CARD11 gain of function upregulates BCL2A1 and promotes resistance to targeted therapies combination in B-cell lymphoma

Decombis S, Bellanger C, Le Bris Y, Madiot C, Jardine J, Santos JC, Boulet D, Dousset C, Menard A, Kervoelen C, Douillard E, Moreau P, Minvielle S, Moreau-Aubry A, Tessoulin B, Roue G, Bidère N, Le Gouill S, Pellat-Deceunynck C, Chiron D.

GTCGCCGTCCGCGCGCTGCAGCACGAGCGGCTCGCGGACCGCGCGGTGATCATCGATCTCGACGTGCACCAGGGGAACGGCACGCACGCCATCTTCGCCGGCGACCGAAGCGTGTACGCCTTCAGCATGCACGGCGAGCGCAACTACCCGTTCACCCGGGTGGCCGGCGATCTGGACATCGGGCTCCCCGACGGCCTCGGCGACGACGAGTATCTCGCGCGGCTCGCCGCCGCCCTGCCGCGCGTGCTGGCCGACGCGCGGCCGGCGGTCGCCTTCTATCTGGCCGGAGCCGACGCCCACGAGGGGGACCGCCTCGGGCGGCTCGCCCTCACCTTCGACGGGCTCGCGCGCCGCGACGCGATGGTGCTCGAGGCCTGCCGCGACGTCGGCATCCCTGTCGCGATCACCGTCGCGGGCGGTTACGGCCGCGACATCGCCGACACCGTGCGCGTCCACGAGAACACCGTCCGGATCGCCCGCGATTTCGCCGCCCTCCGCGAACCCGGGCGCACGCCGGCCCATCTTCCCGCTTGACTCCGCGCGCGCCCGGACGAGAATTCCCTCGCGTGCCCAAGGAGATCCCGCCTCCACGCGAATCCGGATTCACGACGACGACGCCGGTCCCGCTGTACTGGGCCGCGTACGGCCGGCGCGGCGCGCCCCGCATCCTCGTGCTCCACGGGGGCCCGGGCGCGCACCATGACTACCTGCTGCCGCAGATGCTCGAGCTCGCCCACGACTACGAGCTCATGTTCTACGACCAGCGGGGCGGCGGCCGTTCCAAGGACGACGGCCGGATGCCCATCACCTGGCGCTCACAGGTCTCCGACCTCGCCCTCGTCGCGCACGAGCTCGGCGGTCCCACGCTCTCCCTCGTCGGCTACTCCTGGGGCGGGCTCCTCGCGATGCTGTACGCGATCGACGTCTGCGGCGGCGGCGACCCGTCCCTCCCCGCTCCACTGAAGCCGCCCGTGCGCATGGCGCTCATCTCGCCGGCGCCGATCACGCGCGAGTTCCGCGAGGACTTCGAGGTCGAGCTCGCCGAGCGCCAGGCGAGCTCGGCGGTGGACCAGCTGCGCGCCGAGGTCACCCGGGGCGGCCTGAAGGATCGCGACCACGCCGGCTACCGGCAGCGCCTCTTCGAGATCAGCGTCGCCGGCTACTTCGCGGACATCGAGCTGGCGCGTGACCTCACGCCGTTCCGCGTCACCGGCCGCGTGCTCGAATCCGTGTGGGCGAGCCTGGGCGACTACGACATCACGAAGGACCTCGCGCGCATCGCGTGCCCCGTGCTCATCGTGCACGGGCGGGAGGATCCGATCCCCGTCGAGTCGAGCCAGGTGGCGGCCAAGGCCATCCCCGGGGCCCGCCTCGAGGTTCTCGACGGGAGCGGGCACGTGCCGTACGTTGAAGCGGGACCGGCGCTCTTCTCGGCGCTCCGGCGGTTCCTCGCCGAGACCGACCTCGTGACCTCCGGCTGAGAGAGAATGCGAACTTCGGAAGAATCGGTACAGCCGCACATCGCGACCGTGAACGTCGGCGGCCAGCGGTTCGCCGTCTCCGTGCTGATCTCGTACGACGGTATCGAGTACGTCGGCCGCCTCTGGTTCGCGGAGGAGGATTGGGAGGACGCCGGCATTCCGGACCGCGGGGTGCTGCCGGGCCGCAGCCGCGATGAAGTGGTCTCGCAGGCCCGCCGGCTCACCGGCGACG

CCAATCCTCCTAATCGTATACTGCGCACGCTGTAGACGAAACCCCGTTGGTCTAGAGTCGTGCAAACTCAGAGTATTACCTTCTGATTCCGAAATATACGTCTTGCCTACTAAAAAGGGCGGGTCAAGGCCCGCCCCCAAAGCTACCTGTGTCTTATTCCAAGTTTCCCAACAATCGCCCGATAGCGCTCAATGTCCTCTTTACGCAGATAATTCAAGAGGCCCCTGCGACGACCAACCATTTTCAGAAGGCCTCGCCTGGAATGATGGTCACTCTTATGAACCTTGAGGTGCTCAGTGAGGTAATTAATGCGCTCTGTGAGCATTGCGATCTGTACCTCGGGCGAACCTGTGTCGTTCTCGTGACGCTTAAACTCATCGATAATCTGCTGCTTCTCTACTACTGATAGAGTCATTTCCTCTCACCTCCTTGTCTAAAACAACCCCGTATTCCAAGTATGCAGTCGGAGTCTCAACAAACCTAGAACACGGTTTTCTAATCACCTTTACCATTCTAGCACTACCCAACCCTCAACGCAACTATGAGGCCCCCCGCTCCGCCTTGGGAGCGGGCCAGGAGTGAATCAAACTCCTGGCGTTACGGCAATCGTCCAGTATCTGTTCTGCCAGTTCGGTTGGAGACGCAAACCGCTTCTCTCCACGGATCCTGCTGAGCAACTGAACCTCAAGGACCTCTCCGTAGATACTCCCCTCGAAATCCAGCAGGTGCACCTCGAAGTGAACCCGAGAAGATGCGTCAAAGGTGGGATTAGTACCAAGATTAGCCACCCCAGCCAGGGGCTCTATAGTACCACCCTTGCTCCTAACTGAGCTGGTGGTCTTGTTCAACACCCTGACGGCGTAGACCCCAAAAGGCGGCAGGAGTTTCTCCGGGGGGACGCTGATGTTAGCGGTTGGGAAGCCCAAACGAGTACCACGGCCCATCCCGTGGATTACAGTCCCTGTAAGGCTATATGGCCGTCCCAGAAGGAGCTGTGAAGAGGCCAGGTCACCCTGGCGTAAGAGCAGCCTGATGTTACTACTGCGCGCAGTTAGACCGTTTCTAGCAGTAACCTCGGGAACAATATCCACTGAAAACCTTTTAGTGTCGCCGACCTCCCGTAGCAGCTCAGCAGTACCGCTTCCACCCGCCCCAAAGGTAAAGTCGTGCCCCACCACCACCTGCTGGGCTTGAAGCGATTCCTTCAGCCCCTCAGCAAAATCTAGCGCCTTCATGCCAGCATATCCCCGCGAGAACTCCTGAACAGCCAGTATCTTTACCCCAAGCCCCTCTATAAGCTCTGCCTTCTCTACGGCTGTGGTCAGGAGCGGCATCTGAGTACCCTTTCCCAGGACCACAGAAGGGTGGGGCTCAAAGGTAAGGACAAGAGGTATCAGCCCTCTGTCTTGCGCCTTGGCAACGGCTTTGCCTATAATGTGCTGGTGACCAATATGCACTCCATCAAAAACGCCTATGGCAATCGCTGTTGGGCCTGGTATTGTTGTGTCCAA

A strategy combining targeted therapies is effective in B-cell lymphomas (BCL), such as mantle cell lymphoma (MCL), but acquired resistances remain a recurrent issue. In this study, we performed integrative longitudinal genomic and single-cell RNA-sequencing analyses of patients with MCL who were treated with targeted therapies against CD20, BCL2, and Bruton tyrosine kinase (OAsIs trial). We revealed the emergence of subclones with a selective advantage against OAsIs combination invivo and showed that resistant cells were characterized by B-cell receptor (BCR)-independent overexpression of NF-kappaB1 target genes, especially owing to CARD11 mutations. Functional studies demonstrated that CARD11 gain of function not only resulted in BCR independence but also directly increased the transcription of the antiapoptotic BCL2A1, leading to resistance against venetoclax and OAsIs combination. Based on the transcriptional profile of OAsIs-resistant subclones, we designed a 16-gene resistance signature that was also predictive for patients with MCL who were treated with conventional chemotherapy, underlying a common escape mechanism. Among druggable strategies to inhibit CARD11-dependent NF-kappaB1 transduction, we evaluated the selective inhibition of its essential partner MALT1. We demonstrated that MALT1 protease inhibition led to a reduction in the expression of genes involved in OAsIs resistance, including BCL2A1. Consequently, MALT1 inhibition induced synergistic cell death in combination with BCL2 inhibition, irrespective of CARD11 mutational status, both invitro and invivo. Taken together, our study identified mechanisms of resistance to targeted therapies and provided a novel strategy to overcome resistance in aggressive BCL. The OAsIs trial was registered at #NCT02558816.

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